Tasers are often touted as a non-lethal alternative to guns, but in some cases a shock from a stun gun can be just as deadly as a bullet wound. In an effort to curb accidental deaths, researchers have devised a new Taser feature that tracks heart rate, Vocativ reports.
When a victim is tased, a low-amp, high-voltage shock is sent through their central nervous system. The painful muscle contractions that ensue are usually limited to muscles associated with mobility, but in rare cases they move to the heart. This results in cardiac defibrillation which can sometimes be fatal. A study conducted by Amnesty International found that Tasers were involved in at least 500 deaths in the U.S. between 2001 and 2012.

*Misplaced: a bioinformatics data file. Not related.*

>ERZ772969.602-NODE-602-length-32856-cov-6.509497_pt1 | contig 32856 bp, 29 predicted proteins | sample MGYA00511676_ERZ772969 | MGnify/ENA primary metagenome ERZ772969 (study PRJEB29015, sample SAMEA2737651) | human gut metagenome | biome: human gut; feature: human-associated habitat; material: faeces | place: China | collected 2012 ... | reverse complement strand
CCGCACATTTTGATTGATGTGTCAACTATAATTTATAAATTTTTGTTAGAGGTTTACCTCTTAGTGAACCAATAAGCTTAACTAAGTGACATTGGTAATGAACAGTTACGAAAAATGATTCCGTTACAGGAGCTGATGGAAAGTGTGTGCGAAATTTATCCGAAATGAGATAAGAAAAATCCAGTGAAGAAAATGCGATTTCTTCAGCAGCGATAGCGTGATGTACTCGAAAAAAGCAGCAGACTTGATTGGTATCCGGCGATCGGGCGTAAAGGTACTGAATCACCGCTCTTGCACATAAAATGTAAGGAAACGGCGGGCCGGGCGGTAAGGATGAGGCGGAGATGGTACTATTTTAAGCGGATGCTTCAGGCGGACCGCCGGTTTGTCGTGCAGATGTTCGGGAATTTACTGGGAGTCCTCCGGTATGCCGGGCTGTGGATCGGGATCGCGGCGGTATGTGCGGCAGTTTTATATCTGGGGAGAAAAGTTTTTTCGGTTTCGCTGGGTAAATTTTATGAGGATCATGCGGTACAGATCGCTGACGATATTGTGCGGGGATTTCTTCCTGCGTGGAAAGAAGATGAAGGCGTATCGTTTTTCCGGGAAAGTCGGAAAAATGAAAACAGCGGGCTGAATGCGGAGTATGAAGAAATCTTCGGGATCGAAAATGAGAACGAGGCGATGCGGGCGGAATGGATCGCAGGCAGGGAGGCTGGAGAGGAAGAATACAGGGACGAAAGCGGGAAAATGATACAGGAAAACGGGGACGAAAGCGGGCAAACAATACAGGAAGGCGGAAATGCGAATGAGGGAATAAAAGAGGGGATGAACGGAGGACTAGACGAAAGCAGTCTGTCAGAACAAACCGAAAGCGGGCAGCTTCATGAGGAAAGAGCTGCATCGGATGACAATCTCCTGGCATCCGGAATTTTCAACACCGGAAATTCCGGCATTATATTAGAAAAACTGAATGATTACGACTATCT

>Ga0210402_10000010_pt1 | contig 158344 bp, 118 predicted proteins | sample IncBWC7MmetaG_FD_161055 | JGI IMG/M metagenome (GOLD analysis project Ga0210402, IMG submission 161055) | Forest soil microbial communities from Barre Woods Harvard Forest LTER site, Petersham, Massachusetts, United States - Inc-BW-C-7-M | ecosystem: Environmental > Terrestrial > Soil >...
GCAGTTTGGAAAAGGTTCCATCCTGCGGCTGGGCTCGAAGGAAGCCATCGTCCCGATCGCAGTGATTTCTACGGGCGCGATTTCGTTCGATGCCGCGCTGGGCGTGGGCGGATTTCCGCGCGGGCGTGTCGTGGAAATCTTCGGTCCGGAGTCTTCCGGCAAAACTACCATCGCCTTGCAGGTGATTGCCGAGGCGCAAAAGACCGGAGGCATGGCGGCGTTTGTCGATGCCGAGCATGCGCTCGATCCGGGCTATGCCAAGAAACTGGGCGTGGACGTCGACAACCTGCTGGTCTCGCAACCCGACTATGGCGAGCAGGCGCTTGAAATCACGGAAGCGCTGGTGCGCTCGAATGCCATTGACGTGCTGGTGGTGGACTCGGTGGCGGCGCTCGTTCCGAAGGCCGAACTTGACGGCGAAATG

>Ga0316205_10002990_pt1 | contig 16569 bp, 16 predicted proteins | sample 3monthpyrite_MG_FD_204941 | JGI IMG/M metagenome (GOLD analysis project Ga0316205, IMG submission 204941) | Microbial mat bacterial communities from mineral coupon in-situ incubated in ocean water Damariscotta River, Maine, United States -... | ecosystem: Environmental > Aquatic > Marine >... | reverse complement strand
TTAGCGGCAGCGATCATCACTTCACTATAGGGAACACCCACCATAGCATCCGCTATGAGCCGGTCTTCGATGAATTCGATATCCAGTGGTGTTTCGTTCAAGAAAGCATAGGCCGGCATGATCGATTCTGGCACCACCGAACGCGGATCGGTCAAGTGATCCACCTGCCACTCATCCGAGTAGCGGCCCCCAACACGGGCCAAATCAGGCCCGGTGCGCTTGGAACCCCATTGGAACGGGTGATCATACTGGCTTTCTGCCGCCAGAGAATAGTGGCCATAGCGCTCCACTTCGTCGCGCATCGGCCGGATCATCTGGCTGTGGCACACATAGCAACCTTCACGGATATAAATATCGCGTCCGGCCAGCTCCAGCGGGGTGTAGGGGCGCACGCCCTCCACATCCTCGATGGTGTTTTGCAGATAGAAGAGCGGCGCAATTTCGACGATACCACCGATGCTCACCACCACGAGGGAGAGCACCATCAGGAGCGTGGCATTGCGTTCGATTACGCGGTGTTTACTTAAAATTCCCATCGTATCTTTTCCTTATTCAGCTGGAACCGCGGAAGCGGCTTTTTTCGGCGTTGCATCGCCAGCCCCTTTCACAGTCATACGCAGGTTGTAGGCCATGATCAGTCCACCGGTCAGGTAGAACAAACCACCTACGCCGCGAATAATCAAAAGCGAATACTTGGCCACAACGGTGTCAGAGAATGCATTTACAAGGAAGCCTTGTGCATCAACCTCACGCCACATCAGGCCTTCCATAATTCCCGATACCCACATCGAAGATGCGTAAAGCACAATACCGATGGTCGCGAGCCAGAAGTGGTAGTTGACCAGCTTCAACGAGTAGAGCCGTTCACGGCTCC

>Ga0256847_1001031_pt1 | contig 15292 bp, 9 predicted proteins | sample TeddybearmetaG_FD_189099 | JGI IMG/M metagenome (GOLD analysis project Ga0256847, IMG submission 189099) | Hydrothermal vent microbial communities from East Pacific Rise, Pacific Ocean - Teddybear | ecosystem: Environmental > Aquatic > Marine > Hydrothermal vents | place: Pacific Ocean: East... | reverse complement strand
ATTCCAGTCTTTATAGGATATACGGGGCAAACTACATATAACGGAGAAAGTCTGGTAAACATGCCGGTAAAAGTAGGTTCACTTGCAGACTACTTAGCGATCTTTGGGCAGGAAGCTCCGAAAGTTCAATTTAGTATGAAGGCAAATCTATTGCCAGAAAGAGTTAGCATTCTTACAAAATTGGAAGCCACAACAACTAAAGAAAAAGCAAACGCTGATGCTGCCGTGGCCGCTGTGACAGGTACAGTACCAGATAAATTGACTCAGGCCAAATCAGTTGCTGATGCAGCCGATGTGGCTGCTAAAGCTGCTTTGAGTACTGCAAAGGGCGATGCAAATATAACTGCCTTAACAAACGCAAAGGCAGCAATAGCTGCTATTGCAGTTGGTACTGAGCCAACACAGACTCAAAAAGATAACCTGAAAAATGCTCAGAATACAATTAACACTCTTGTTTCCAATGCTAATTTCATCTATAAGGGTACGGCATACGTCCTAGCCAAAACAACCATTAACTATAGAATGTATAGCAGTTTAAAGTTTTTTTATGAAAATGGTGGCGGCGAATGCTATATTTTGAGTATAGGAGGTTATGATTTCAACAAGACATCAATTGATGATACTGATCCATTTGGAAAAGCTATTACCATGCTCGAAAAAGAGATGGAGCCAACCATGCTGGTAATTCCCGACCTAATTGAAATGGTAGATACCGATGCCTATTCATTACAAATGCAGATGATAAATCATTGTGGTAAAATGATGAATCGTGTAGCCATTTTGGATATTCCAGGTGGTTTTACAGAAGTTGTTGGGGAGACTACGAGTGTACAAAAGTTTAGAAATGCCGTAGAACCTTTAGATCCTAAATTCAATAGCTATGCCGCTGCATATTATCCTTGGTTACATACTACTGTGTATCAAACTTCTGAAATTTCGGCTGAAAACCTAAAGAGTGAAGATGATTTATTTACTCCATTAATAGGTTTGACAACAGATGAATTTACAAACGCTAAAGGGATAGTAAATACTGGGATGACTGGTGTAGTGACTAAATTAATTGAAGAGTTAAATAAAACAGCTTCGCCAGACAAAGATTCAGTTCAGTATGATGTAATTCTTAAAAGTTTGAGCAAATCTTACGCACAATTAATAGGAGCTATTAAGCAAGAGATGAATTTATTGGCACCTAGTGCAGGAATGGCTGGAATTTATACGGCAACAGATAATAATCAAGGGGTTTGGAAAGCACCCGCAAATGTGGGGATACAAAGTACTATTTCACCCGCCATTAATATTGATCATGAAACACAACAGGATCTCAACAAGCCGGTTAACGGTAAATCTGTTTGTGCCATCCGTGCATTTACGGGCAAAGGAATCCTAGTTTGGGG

Researchers at the Wake Forest University School of Medicine set out to make a better Taser by designing it to take electrocardiographs (ECGs). As the Taser-owner administers a shock, the ECG, in theory, relays the victim’s heartbeat and heart rate information to the person with the Taser, giving them a chance to stop before it’s too late.
According to their report published in the Journal of Forensic and Legal Medicine, none of the participants the device was tested on experienced any heart-related distress when tased. It may be too early to say how effective the feature would be in a life-or-death situation, but with Tasers gaining popularity in police departments across the country, it's a crucial first step.
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